¶ 3. Perris was removed from Vance's custody in January 2011 due to allegations of an instance of abuse. Pursuant to a Hinds County Youth Court "shelter order," MDHS placed the child with his maternal grandmother, Renatta Howard. During the next several months, Perris was placed briefly in foster care, and then with his maternal aunt, Keyuna Vance. At that point, in April 2011, MDHS placed disbursement of the incoming child-support payments on hold due to the child's frequent changes of home. In July 2011, MDHS removed the child from the custody of Keyuna and placed him back in foster care. In August 2012, MDHS placed him back with Howard, and a reunification plan was set for him to eventually return to Vance.

¶ 4. Perris began living with Vance full time in May 2014. Vance filed this action in Hinds County Chancery Court, seeking distribution of the approximately $25,000 in child support on hold with MDHS. The chancellor distributed the monies pro rata between Vance, Howard, and Keyuna based on the timeline of who had custody of the child. The chancellor ordered the child support collected while the child was in foster care to be returned to the father, Harris.

¶ 5. Vance appeals, arguing that she is entitled to receive the entirety of the held child support. The State argues that the chancellor's order should be affirmed except that the State is entitled to reimbursement for the cost of the child's foster-care placement.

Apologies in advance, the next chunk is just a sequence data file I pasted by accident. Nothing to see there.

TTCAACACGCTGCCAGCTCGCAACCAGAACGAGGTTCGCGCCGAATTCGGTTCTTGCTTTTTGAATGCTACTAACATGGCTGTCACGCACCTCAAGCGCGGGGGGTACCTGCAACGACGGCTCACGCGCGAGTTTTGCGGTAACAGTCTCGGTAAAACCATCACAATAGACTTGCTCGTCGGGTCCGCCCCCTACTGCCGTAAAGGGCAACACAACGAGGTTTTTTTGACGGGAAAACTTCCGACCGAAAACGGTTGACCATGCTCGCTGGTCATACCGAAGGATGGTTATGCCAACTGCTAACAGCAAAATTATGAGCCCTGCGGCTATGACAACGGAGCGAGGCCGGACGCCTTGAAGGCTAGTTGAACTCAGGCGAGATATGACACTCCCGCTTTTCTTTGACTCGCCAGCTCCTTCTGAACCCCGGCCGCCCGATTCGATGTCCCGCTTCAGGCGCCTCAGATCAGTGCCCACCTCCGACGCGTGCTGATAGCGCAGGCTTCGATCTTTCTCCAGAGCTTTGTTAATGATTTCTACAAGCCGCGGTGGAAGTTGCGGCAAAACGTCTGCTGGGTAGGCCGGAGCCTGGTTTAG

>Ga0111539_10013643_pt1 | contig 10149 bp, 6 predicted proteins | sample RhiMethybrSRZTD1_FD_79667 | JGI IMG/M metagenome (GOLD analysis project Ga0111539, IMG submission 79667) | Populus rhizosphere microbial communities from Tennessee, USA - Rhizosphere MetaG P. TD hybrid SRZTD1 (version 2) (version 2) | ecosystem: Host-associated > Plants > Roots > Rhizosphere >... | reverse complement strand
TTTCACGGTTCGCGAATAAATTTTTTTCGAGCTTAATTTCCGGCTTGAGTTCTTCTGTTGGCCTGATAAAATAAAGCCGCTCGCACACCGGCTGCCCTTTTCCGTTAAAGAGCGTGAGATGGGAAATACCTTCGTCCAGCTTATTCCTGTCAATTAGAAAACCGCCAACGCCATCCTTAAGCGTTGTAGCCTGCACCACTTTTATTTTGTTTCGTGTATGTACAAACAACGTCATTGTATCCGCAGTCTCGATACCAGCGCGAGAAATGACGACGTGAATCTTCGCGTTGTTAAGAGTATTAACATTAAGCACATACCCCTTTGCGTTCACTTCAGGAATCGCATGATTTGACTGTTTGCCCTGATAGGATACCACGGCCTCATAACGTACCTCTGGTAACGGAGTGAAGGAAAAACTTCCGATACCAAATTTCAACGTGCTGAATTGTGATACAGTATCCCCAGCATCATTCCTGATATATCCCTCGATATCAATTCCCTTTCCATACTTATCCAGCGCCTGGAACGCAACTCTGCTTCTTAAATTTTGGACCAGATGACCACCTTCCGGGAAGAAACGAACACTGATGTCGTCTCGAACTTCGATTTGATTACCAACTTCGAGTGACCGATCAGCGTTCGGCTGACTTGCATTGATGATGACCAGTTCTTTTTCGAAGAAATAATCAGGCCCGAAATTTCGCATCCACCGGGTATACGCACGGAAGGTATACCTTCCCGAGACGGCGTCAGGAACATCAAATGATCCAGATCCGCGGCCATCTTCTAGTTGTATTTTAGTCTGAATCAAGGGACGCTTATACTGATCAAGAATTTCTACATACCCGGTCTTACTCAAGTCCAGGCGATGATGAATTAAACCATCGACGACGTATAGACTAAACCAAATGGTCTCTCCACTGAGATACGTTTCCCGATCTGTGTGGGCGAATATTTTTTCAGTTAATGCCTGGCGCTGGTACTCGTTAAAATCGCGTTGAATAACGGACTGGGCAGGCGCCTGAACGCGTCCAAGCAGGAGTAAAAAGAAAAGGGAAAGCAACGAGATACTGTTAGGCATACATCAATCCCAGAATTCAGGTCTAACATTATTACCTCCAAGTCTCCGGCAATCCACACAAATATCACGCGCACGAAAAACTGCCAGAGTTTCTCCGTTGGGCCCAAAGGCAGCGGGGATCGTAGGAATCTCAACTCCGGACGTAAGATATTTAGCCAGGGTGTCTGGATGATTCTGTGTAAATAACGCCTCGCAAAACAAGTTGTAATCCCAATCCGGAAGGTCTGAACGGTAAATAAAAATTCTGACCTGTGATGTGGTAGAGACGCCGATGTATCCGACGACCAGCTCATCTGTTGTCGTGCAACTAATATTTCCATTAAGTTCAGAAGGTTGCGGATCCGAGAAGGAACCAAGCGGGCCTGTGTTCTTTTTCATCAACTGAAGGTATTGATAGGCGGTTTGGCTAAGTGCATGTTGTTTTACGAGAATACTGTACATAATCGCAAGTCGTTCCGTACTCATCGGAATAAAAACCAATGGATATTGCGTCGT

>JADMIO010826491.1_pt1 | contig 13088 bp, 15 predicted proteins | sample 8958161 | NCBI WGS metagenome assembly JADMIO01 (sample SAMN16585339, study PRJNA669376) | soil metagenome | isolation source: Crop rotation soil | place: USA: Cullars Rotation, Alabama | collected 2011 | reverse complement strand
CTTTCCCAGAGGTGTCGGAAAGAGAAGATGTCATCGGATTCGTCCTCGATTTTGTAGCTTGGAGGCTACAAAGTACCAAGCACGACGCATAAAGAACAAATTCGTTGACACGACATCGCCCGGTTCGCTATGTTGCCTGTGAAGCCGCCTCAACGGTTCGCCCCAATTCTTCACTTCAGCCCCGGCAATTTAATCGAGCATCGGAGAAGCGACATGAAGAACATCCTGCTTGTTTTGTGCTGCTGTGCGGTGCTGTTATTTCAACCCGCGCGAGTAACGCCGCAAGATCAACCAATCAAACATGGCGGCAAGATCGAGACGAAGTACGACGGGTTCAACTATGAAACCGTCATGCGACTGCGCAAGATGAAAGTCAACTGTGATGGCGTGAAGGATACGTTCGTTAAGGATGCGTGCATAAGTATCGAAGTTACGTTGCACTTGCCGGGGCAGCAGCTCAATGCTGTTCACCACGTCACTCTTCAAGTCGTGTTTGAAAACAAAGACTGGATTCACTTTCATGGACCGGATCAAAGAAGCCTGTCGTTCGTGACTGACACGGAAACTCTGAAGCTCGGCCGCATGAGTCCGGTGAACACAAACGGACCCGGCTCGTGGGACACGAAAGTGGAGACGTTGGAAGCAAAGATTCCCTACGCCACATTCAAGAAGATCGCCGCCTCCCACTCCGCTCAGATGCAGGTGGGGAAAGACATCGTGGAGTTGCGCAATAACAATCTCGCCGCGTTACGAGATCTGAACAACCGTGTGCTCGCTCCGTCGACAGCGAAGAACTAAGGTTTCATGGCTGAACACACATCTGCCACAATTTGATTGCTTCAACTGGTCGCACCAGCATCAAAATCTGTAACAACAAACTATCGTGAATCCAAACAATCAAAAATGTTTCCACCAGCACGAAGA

DISCUSSION

¶ 6. We will not disturb a chancellor's findings of fact unless those findings are manifestly wrong, clearly erroneous, or unsupported by substantial credible evidence. Dep't of Human Servs. v. Blount , 913 So.2d 326, 329 (¶ 10) (Miss. Ct. App. 2005). Questions of statutory interpretation are reviewed de novo. Finn v. State , 978 So.2d 1270, 1272 (¶ 6) (Miss. 2008).

I. The chancellor did not err in declining to award the entirety of the accrued child support to Vance.

¶ 7. Vance argues that the original judicial order granting her custody and child support entitles her to the entirety of the held monies, regardless of the youth court's removal of Perris from her custody. Absent modification of the original order, the support obligation continues, and all due payments vest in the child. Blount , 913 So.2d at 330 (¶ 15). This obligation will be enforced on behalf of the judicially designated payee even when the child has been removed by youth court order from the home of the parent designated to receive the child support. Id .

¶ 8. However, orders can be amended by operation of statute rather than judicially. States receiving AFDC grants must require individuals participating in AFDC to assign any right to child support "which accrues during the period that the family receives assistance under the program." 42 U.S.C. § 608(a)(3) (2012). To that end, Mississippi Code Annotated section 43–19–35 (Rev. 2015) provides: